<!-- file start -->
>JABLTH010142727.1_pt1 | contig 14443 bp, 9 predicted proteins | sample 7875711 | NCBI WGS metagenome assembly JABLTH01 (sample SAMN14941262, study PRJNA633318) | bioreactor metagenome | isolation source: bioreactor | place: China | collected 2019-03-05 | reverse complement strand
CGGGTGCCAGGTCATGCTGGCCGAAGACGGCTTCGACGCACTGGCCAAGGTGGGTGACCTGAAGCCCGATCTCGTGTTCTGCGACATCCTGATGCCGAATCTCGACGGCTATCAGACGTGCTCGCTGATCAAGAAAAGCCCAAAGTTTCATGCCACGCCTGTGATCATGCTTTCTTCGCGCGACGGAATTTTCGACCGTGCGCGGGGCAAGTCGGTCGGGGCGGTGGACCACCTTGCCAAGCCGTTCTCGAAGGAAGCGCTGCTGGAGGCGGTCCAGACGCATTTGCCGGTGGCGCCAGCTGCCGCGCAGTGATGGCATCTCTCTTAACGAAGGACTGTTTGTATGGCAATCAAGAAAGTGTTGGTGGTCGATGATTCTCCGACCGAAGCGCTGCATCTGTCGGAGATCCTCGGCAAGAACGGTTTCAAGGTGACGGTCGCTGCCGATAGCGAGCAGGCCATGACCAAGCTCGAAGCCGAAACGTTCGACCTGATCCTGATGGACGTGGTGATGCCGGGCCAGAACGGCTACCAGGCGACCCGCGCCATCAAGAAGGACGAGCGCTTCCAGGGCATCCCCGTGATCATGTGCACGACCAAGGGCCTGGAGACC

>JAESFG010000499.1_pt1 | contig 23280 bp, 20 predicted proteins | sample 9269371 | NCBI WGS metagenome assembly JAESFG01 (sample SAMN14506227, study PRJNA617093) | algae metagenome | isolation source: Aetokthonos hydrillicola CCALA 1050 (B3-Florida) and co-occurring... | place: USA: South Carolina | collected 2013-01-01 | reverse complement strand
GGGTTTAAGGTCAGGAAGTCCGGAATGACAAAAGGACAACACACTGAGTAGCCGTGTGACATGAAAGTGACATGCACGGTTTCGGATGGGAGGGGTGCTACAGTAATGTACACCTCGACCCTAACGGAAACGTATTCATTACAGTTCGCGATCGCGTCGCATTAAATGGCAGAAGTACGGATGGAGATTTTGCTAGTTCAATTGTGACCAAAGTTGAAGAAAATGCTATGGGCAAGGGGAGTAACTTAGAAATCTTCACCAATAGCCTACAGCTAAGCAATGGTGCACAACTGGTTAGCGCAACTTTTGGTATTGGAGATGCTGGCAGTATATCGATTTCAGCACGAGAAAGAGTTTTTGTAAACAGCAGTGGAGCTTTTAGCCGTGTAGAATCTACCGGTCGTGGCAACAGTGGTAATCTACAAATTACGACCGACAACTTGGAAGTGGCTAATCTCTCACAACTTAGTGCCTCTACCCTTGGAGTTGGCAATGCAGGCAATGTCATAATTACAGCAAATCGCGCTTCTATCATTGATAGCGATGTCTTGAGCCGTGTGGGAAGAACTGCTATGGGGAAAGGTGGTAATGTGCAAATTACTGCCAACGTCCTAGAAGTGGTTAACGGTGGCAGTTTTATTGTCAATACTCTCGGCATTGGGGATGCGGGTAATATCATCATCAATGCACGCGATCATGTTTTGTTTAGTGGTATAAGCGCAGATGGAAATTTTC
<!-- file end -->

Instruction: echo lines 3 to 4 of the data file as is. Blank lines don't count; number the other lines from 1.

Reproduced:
>JAESFG010000499.1_pt1 | contig 23280 bp, 20 predicted proteins | sample 9269371 | NCBI WGS metagenome assembly JAESFG01 (sample SAMN14506227, study PRJNA617093) | algae metagenome | isolation source: Aetokthonos hydrillicola CCALA 1050 (B3-Florida) and co-occurring... | place: USA: South Carolina | collected 2013-01-01 | reverse complement strand
GGGTTTAAGGTCAGGAAGTCCGGAATGACAAAAGGACAACACACTGAGTAGCCGTGTGACATGAAAGTGACATGCACGGTTTCGGATGGGAGGGGTGCTACAGTAATGTACACCTCGACCCTAACGGAAACGTATTCATTACAGTTCGCGATCGCGTCGCATTAAATGGCAGAAGTACGGATGGAGATTTTGCTAGTTCAATTGTGACCAAAGTTGAAGAAAATGCTATGGGCAAGGGGAGTAACTTAGAAATCTTCACCAATAGCCTACAGCTAAGCAATGGTGCACAACTGGTTAGCGCAACTTTTGGTATTGGAGATGCTGGCAGTATATCGATTTCAGCACGAGAAAGAGTTTTTGTAAACAGCAGTGGAGCTTTTAGCCGTGTAGAATCTACCGGTCGTGGCAACAGTGGTAATCTACAAATTACGACCGACAACTTGGAAGTGGCTAATCTCTCACAACTTAGTGCCTCTACCCTTGGAGTTGGCAATGCAGGCAATGTCATAATTACAGCAAATCGCGCTTCTATCATTGATAGCGATGTCTTGAGCCGTGTGGGAAGAACTGCTATGGGGAAAGGTGGTAATGTGCAAATTACTGCCAACGTCCTAGAAGTGGTTAACGGTGGCAGTTTTATTGTCAATACTCTCGGCATTGGGGATGCGGGTAATATCATCATCAATGCACGCGATCATGTTTTGTTTAGTGGTATAAGCGCAGATGGAAATTTTC